Mid90s (2019)


This 1990’s set coming-of-age film is made by first time director Jonah Hill. You can definitely sense his comedic style influencing the way the characters speak but as a debut role behind the camera, does Hill give us something Superbad or is it an example of a Megamind to keep watch of?

13 year old Stevie (Sunny Suljic) lives at home with his bully big brother Ian (Lucas Hedges) and mum Dabney (Katherine Waterston). After witnessing some older teenagers having fun skateboarding, Stevie decides to try his hand at the activity and in turn he makes friends with the crew, even if it does mean he starts skating down some dodgy roads.

The transition from indoor gamer Stevie to hanging out outside and christened ‘Sunburn’ is a swift yet glorious watch. He does the thing most youths did when they felt a phase was too babyish for them; he removes posters and adds up more grown up memorabilia and tries adult things in the hope of fitting in. What Jonah Hill does as writer/director is ensure the rite of passage is lovingly documented and the 90’s setting is pretty much the perfect, grungy backdrop to tell the story.

As if on its own wheels, this film shuttles by and with Nick Houy’s editing you really feel as if his life is injected with a dangerous spurt of energy. There is a party scene which opens with funky fresh cuts that snap along to the beat of the music and it isn’t just this which shows some sharp snips, the film has a few other, somewhat brutally effective edits enhanced by blasts of sound, which clatter in a shocking way.

‘Mid90s’ isn’t all fast paced masculinity though, there are a couple of touching moments portrayed in the bond between Sunburn and group leader and hopeful skater pro Ray. The way that Ray cares for and likes to see their new member get up and try again is great and they have a well written connection, especially in a silent and sunlit exchange where Ray fixes Stevie up with a new board.

It is a mostly solid bolt out of the gates from Hill, aside from one iffy scene at a house party that sees the li’l lead getting hit on by an older gal. Their age difference and following bases he ticks off are met with applause but it’s a tonally weird feeling scene, and if things were the other way around, with an older lad sexually advancing on a younger female then it’d be torn apart, but here it’s treated as a celebration and something a kid should go through to be deemed ‘cool’. Some may view it as harmless and a mildly amusing scene but it didn’t sit right with me.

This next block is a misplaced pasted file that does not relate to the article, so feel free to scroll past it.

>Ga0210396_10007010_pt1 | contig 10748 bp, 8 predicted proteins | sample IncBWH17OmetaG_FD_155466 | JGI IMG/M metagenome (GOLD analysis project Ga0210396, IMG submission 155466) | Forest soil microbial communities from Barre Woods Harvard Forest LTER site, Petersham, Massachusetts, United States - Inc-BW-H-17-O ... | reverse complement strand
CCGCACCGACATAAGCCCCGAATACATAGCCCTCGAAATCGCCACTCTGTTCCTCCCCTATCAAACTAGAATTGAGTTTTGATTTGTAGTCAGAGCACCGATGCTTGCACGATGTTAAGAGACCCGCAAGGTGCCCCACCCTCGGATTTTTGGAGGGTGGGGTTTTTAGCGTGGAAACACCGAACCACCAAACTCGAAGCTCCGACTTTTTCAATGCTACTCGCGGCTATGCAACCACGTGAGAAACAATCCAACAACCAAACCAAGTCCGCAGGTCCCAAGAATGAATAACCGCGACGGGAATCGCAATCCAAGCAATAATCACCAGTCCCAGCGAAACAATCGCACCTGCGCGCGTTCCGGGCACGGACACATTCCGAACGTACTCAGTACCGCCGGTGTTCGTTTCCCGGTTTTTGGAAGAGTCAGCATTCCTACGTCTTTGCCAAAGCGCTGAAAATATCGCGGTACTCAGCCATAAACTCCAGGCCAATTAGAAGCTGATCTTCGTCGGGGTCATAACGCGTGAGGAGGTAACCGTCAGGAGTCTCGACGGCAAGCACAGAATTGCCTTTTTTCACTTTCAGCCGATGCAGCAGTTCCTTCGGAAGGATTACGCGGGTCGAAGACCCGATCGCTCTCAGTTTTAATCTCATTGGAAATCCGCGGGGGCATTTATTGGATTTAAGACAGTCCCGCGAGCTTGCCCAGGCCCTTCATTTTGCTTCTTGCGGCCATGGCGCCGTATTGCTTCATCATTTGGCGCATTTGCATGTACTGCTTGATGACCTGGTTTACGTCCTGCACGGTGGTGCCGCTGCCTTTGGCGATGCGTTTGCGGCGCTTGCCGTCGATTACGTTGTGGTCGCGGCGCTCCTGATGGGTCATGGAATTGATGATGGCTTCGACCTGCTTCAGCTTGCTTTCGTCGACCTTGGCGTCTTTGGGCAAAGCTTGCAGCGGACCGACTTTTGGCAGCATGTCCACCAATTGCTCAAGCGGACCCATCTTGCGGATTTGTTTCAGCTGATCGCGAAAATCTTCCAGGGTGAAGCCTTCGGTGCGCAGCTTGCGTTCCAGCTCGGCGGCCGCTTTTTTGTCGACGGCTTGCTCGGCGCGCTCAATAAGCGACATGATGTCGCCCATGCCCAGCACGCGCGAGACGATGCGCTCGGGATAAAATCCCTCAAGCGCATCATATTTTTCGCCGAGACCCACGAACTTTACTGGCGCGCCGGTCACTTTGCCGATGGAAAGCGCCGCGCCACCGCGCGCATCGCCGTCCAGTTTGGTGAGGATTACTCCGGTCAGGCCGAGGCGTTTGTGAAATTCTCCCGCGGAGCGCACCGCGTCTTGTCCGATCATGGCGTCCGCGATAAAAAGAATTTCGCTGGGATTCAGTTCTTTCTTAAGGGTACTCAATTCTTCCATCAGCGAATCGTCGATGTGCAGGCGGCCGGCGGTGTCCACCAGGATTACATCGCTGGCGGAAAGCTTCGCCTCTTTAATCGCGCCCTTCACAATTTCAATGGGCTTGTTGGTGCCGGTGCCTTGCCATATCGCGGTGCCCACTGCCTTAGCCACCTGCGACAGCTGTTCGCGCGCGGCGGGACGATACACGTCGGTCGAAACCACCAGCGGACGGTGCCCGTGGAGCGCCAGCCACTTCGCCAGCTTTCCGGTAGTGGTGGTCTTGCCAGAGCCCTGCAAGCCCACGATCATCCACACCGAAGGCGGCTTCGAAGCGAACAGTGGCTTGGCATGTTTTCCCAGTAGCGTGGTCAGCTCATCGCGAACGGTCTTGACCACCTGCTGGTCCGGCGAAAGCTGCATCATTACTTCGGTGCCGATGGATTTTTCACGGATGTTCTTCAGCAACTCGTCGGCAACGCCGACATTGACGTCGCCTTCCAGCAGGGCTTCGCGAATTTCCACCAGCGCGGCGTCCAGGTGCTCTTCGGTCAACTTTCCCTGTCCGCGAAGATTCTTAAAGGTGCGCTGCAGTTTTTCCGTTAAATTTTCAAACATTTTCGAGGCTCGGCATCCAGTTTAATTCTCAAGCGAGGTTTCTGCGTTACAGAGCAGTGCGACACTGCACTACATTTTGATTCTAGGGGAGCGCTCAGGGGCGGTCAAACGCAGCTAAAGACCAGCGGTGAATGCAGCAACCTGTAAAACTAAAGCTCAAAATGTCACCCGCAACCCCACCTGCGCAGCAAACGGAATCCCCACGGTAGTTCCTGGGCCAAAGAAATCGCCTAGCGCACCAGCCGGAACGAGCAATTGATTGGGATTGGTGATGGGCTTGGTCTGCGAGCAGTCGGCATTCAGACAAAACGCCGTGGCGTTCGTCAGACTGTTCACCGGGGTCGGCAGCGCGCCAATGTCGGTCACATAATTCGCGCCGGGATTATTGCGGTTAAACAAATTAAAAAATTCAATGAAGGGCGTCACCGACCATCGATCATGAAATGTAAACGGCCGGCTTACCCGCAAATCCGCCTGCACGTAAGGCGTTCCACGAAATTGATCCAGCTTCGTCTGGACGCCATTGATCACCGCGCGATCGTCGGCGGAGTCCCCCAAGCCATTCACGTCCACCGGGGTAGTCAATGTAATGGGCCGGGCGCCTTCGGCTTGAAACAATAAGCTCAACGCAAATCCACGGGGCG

Suljic is a fantastic actor with his youth shining through in the desired places and this childlike wonder adds flavour to his more grown up language and actions. He has this puppy dog loyalty that he acts wonderfully as he plays in a new gang. These sunnier parts are contrasted by some darker elements of his personal life which he attacks with no reserve.

Even if skateboarding was never your scene, Jonah Hill writes and directs a film with a neat focus on angst, awkwardness, puberty, brotherly fights and trying to fit in, without ever really messing any of those qualities up. ‘Mid90s’ is a coming-of-age movie rife with skater-boi law breaking and growing pains, which thoroughly reflect male childhood.



Wild Rose (2019)


The lead in this musical drama has the words ‘three chords and the truth’ tattooed on her arm. Here are three words and nothing but the truth about ‘Wild Rose’; authentic meaningful satisfaction. And another word because I cannot contain myself – outstanding.

Freed from jail after 12 months, Rose-Lynn (Jessie Buckley) returns to her mam and 2 children but the home sweet home life has never really suited her. She’s a boozer, a force that can’t be tamed and country music swells in her bloodstream. Rose-Lynn only wants to make a name for herself in Nashville but juggling a cleaning job and having a family brings up what really matters.